One of the great things about the iPad is that nearly all iPhone games
will run on it right out of the box--that's a huge library of titles. But, iPad
owners will be looking for games that exploit the higher resolution. TouchArcade
reports that Ngomco is working to fill that gap.
When you think of St. Patrick's Day celebrations, your mind immediately
turns to that hotbed of Irish culture, Orem, Utah, right? Well, perhaps
not. But Orem's NinjaBee software has decided to celebrate the occasion
by offering their games for the iPhone and iPod touch for free!
Don't let the name fool you. Game Week is serious business. Sure, we get to play tons of cool games for hours on end, letting deadlines slip past, drying out our eyes, staying up late, killing the batteries on our iPhones. But still. Serious, serious business.
Besides, who ever said serious business couldn't be fun at the same time? Some jerk, that's who. So have a little bit of serious fun with the Mac|Life team – we might just let you go first on Mario Kart.
While at the Unity booth, we ran into Jonathan Czeck, director of
technology and the co-founder of Graveck games. You may be familiar with
one of their popular iPhone games, Skee-ball. It hit the #1 paid apps
spot during the holidays and is still hanging out in the top paid apps
list. What started out as a part-time side project for the developers
turned into a surefire hit. Now, the company is gearing up to prepare
for the April launch of Apple's iPad.
For the past twelve years, the Independent Games Festival has been a
platform upon which indie game developers could showcase their work and
receive some constructive feedback in return. The event is held annually
at the Games Developer Conference and is the best place to see
up-and-coming developers strut their stuff. This year, we got to talk to
a developer whose team used Utility on their Macs to produce an
engaging top-down platformer, and two developers who are utilizing the
accelerometer on the iPhone to develop imaginative mobile games.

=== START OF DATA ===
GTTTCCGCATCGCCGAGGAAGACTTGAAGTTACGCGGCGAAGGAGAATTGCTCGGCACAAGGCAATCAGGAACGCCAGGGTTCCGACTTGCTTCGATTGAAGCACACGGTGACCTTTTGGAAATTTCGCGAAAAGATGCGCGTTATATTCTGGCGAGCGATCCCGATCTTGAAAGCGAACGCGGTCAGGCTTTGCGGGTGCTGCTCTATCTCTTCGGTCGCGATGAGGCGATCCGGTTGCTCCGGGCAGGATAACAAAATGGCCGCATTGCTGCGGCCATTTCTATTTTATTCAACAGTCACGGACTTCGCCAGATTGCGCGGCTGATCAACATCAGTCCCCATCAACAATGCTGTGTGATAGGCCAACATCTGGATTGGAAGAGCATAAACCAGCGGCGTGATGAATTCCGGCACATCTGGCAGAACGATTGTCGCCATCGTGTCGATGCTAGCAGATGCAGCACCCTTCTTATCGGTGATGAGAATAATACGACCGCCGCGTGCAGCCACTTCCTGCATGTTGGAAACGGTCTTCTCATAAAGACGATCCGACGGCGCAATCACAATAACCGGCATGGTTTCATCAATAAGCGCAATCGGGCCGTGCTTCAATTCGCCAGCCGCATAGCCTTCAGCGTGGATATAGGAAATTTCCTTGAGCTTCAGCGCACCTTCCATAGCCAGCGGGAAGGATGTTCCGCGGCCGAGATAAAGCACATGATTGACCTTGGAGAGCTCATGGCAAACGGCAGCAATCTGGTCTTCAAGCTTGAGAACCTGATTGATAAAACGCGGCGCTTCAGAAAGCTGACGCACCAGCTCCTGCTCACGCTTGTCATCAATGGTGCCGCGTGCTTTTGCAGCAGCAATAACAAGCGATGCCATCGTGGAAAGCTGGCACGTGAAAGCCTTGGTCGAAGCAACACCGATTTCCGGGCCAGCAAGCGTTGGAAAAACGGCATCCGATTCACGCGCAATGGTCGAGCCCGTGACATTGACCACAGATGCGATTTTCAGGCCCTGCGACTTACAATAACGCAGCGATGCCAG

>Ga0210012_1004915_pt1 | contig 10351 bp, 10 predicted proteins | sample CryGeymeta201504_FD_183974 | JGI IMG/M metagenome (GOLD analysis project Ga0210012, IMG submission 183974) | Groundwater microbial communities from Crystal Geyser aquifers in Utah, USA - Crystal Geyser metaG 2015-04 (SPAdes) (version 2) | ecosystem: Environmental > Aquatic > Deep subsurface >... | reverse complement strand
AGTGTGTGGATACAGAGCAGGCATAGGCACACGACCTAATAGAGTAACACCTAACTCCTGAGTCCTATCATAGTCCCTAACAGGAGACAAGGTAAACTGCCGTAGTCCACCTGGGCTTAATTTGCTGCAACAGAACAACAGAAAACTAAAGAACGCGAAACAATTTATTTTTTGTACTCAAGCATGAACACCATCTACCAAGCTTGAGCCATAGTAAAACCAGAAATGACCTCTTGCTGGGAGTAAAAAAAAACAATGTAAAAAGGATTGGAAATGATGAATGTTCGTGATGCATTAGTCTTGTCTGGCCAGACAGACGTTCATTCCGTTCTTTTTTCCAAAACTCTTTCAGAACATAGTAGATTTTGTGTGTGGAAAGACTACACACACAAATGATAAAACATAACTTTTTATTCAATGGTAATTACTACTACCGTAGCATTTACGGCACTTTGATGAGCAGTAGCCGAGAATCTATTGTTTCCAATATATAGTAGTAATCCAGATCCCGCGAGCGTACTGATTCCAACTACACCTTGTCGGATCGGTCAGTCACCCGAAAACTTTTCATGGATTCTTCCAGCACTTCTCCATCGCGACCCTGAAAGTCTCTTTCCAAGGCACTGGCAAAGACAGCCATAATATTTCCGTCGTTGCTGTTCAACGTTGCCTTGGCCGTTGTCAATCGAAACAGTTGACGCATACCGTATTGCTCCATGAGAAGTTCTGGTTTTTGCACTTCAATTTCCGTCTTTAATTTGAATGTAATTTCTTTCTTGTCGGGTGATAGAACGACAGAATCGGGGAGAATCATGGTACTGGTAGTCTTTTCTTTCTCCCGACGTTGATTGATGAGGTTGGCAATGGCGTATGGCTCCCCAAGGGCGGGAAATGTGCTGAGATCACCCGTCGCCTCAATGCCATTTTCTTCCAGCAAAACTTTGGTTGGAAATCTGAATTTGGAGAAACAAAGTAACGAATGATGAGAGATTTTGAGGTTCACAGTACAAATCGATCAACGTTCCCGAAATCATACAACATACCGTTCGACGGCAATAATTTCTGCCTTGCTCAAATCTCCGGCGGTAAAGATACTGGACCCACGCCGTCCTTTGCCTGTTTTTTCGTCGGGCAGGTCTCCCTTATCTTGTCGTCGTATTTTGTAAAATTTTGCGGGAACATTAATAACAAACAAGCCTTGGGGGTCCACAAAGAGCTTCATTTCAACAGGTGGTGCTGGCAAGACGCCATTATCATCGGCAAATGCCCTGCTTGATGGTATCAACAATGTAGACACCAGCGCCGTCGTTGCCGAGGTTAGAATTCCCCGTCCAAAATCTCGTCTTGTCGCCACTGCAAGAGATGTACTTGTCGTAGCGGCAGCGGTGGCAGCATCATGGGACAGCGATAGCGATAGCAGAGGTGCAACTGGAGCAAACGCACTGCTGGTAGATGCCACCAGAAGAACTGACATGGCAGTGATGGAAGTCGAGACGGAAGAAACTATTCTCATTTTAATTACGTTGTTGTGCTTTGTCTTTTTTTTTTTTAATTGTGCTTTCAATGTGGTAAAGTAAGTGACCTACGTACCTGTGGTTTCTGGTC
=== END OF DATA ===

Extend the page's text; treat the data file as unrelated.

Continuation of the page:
A cool shooter with an even cooler soundtrack, Bullet Candy Perfect
resembles the renowned top-down shooter Geometry Wars, only with better
graphics. Since you play to the rhythm of the beat, the techno music
really sucks you in, and that synchronicity can be helpful when going
for a perfect run.
Scene It? is best known as a raucous party game, but with Scene It?
Movies, the series expands to the iPhone with a well-produced package
that maintains much--but not all--of what makes the DVD and videogame
versions such a blast. Like those more robust predecessors, Scene It?
Movies tests your knowledge of films with questions and mini-games,
some of which use actual video clips from blockbusters. Memorable
moments from numerous films appear in these scenarios, followed by
multiple-choice answers that are quickly selected with a touch of the
So patient are monks that, even in times of unsolved murder mysteries,
they manage to keep their composure and solve conundrums at a leisurely
pace. At least that’s how the monks behave in The Abbey, a
point-and-click adventure that asks you to have the patience of a friar.
Up until now, the fidgety furballs of Chuzzle, which took Macs and PCs
by storm in 2005, have been notably absent from PopCap’s iPhone library
of puzzle games. An intensely addictive tile-matching puzzler in the
style of Columns, Chuzzle presents you with six-by-six rows of brightly
hued chuzzles--puffy, big-eyed critters that resemble Star Trek’s
Tribbles, only more high-strung. Slide the columns with your finger to
match three, four, or even five chuzzles of the same color, and they’ll
pop in delight, allowing more chuzzles to flood the game board. As you
advance to later rounds, you’ll be hit with obstacles like chains that
lock random chuzzles into place. The goal, of course, is to keep
popping chuzzles until no moves are left.
This is the moment we've all been waiting for: Steam is finally coming
to the Mac, and bringing the entire library of Valve games with it. This
popular application was once King of the Games on Windows, but now it
has expanded its reign to include Mac OS X, too.
The availability of Steam for Mac gamers means that we'll finally be
able to kick the butts of our PC brethern, without investing in a pricey
gaming console, or a Windows PC. Additionally, game publishers will be
able to distribute all of the latest game titles via digital downloads,
and we'll be able to play all the various Valve titles across a
multitude of different computers, regardless of operating system. We
don't doubt that the Mac versus PC debate won't continue on for
generations to come, but at least there's finally some common ground.